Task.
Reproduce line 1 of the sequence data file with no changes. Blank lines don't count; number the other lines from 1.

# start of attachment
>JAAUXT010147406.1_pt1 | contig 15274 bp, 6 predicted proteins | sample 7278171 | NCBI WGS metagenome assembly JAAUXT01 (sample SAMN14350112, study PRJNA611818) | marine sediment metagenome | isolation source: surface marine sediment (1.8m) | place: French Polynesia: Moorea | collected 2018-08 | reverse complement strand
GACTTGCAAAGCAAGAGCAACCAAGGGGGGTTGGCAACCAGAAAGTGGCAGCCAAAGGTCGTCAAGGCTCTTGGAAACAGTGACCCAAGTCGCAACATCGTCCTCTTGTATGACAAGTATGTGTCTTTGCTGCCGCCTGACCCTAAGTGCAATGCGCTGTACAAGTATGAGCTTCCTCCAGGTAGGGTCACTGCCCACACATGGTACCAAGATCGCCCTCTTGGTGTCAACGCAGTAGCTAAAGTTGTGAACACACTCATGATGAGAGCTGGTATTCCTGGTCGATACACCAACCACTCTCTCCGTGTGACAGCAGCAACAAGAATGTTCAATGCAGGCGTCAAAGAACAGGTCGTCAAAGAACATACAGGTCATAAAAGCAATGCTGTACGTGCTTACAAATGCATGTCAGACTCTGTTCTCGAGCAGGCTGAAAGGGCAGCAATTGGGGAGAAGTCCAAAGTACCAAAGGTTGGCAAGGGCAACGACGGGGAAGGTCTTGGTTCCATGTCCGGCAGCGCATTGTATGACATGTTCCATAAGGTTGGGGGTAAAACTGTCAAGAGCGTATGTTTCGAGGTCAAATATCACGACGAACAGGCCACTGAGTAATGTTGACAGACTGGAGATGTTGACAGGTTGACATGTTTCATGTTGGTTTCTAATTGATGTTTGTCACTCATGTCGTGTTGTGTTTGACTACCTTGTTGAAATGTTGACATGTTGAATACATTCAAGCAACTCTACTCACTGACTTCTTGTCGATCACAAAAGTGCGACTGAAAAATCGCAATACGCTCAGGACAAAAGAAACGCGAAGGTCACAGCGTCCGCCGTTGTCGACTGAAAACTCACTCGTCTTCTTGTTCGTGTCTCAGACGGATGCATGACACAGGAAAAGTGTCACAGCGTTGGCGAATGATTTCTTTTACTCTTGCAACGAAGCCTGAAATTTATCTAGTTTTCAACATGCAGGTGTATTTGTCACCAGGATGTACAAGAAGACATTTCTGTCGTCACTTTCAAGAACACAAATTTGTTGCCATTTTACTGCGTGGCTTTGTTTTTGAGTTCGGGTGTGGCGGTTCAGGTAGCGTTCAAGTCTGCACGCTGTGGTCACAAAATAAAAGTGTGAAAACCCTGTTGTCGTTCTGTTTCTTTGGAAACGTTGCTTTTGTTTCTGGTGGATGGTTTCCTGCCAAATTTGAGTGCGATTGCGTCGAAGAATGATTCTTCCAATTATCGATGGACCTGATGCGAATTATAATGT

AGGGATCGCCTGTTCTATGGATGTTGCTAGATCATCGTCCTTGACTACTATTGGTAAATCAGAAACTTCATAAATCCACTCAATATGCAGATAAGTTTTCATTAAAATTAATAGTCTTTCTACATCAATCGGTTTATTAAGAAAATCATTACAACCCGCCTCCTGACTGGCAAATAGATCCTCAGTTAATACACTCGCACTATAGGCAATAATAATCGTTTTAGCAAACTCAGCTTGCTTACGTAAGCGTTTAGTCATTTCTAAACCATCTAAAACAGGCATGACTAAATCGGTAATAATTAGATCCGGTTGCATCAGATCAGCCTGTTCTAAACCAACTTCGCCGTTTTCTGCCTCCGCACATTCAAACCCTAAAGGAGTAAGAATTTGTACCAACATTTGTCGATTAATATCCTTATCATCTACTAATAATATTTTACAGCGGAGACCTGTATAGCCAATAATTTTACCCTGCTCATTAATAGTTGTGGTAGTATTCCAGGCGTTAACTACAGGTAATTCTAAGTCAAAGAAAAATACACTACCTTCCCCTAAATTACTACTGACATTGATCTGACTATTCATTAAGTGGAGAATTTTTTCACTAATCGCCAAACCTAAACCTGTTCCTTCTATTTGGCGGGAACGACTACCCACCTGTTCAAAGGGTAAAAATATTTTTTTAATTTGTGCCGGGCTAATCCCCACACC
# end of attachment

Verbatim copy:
>JAAUXT010147406.1_pt1 | contig 15274 bp, 6 predicted proteins | sample 7278171 | NCBI WGS metagenome assembly JAAUXT01 (sample SAMN14350112, study PRJNA611818) | marine sediment metagenome | isolation source: surface marine sediment (1.8m) | place: French Polynesia: Moorea | collected 2018-08 | reverse complement strand